| Akron Beacon Journal
Critics on either side of the police reform debate see promise in what Akron City Council has done.
The union representing officers “can work with” the eight recommendations in council’s 22-page report on Reimagining Public Safety, which was released publicly this week.
The head of the Akron NAACP is applauding the time and consideration council committed to do “something that definitely needed done.”
And the Rev. Greg Harrison, a retired Akron detective a regular critic of local lawmakers who fail to understand the inner working of the city’s police force, praised council members for allowing officers to educate them on policing in Akron before putting together “substantial” and “solid” recommendations.
“I am very surprised, because really I did not think that the council was going to come up with such substantial recommendations,” said Harrison. “I am surprised, but I’m happy. I think the recommendations, if implemented, put us light years ahead of what any task force can come up with.”
Eleven of the 13 City Council members present Monday afternoon unanimously supported a resolution adopting the recommendations. But that’s all they are, at this point: recommendations to work with the next police chief, the mayor and community partners to craft legislation after collecting public input.
And some of these recommendations have been recommended before.
The first — to give the city’s independent police auditor enough staff and resources to do his job — has been sought by the community since the position was created in the early 2000s. It was a priority in a 2011 report by the Police Executive Research Forum, an independent firm of law enforcement experts who dived into policing in Akron when leaders kicked around the idea of reforms more than a decade ago.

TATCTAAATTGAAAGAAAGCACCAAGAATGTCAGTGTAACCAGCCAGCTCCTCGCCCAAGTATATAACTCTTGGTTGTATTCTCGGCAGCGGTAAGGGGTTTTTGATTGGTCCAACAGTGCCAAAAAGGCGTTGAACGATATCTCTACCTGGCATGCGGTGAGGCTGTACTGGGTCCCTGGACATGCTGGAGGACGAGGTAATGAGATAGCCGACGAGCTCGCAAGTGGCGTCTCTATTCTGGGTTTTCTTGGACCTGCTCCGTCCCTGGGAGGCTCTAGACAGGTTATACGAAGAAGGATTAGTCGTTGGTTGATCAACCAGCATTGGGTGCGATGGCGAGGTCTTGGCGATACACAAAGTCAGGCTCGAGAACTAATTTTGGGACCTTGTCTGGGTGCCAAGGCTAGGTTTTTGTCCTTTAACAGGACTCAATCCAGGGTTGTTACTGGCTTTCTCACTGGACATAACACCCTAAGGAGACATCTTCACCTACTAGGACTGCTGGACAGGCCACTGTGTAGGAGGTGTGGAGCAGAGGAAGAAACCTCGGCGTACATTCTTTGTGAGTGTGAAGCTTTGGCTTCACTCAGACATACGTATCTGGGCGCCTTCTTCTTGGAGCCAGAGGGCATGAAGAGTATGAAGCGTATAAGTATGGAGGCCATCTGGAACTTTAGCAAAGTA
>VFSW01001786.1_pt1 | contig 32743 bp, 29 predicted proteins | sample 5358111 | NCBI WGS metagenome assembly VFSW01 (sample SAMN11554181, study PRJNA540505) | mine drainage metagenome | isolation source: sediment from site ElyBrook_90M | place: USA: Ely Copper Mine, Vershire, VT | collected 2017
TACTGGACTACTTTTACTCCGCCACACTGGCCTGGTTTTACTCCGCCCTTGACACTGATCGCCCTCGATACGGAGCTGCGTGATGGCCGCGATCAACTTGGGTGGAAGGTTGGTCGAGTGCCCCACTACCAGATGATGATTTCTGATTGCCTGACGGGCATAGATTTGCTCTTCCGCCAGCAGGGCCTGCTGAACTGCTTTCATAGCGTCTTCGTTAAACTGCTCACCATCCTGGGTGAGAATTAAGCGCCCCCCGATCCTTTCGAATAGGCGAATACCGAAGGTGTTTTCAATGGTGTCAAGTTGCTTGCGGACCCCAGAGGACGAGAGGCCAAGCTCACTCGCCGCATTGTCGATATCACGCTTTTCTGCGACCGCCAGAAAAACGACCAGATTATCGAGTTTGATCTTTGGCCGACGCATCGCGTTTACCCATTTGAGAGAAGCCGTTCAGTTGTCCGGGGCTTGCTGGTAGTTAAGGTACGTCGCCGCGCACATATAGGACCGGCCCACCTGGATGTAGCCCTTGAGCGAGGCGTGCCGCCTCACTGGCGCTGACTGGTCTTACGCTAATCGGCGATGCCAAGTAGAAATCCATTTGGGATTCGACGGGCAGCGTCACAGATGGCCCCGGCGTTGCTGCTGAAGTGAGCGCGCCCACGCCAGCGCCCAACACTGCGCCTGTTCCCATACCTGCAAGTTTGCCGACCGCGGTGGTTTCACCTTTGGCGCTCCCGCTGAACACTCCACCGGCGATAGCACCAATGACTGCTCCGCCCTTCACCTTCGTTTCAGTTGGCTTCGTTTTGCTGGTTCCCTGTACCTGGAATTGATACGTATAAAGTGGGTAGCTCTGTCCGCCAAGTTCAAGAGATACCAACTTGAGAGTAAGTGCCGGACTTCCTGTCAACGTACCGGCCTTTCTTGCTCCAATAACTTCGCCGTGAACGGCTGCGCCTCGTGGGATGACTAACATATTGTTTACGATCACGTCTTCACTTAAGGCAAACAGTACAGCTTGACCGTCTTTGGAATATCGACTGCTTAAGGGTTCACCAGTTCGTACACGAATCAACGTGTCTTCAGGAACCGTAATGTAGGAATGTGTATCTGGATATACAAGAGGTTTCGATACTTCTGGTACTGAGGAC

“I want to applaud them for taking the time to do what they did,” Judith Hill, president of the Akron NAACP said after looking over the recommendations. “I think it was important and it was something that definitely needed to be done.
“And I know this is the beginning of a process,” she continued, “but I don’t see anything that sets aside funding to support changes.”
Some recommendations, like crisis intervention training to all officers, identify limited funding as a barrier.
On that, Fraternal Order of Police Lodge No. 7 President Clay Cozart agrees with some of the loudest advocates for change.
“It’s going to require more officers. It’s going to require more training. And it’s going to require more funding, and that’s probably the most difficult issue to tackle,” Cozart said.
He added that he found it “disingenuous” that council, though reaching out to him Sunday, waited until 10 minutes before the recommendations went public on Monday to share them with him.
General approval of the eight recommendations, which can be viewed at https://bit.ly/3piHNyc, was not without some concern. The Beacon Journal sought but received no comment from Police Cheif Ken Ball, who is retiring in February, or Maj. Michael Caprez.
Cozart said ramping up foot and bike patrols is fine, as long as an officer in danger isn’t left high and dry because backup is walking to get there.
Harrison paused when he got to language about hiring. Candidates are screened and questioned on their bad credit reports and drug offenses, which could be minor and nonviolent. This interview process, which involves a lie detector test, determines whether they get hired.
“They have absolute control of recommending or not recommending them,” Harrison said of sergeants doing the background investigations of potential cadets. “When they say it’s an honesty issue, that’s a judgement call. And when you’re talking about implicit biases, a lot of those biases come into play.”